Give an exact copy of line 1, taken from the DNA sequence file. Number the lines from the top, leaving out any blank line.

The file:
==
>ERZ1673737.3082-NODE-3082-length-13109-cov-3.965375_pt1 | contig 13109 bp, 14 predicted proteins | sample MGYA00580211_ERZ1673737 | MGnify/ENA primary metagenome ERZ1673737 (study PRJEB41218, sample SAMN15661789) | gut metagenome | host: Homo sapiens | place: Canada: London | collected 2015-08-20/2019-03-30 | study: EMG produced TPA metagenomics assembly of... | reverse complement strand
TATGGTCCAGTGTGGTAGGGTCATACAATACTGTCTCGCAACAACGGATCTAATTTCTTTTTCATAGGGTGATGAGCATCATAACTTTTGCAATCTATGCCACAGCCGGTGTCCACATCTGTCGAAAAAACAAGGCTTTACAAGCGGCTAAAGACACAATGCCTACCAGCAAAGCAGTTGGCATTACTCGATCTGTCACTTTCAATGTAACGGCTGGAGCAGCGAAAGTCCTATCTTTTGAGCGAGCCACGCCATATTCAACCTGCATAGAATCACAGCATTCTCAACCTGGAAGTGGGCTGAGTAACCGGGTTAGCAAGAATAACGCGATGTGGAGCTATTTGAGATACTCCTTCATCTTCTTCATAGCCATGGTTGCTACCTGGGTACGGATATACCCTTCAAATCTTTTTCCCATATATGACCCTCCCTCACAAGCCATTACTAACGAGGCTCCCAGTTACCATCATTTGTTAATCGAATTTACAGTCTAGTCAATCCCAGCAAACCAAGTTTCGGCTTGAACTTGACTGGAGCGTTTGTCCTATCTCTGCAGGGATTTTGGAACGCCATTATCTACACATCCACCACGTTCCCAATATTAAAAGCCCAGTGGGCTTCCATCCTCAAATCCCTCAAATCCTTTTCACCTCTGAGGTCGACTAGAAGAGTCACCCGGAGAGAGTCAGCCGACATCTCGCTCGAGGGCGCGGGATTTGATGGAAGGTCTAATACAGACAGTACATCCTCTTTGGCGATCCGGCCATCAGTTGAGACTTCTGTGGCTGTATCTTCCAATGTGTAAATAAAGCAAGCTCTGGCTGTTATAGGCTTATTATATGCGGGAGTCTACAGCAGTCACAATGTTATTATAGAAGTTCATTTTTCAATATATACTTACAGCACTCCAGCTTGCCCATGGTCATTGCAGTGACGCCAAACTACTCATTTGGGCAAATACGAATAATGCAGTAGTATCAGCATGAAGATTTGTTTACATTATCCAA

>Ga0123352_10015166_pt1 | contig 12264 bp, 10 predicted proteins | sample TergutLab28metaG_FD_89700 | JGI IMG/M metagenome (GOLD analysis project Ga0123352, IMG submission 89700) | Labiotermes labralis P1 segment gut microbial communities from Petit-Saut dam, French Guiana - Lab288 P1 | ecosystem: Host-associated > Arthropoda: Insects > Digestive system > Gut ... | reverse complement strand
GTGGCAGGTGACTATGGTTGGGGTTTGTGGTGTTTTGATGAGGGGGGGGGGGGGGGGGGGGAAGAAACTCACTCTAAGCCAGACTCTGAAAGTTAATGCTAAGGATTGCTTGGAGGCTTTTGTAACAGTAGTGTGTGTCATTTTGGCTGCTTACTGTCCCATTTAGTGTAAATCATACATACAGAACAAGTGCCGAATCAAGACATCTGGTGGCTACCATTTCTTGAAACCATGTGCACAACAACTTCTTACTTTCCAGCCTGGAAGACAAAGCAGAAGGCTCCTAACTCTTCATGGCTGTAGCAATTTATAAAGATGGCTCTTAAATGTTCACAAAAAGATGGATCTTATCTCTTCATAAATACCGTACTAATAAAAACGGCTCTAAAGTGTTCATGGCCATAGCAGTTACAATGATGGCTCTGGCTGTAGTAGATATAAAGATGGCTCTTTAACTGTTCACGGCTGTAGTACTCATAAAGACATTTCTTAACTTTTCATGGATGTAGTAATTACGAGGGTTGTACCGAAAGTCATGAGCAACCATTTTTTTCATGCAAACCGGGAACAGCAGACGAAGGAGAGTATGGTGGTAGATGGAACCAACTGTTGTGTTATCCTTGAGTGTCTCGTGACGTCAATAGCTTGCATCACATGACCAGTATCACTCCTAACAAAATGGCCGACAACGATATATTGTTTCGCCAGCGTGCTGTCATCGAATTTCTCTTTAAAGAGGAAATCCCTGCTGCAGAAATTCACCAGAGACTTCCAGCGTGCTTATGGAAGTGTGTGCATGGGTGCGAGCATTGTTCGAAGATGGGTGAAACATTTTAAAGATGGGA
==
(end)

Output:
>ERZ1673737.3082-NODE-3082-length-13109-cov-3.965375_pt1 | contig 13109 bp, 14 predicted proteins | sample MGYA00580211_ERZ1673737 | MGnify/ENA primary metagenome ERZ1673737 (study PRJEB41218, sample SAMN15661789) | gut metagenome | host: Homo sapiens | place: Canada: London | collected 2015-08-20/2019-03-30 | study: EMG produced TPA metagenomics assembly of... | reverse complement strand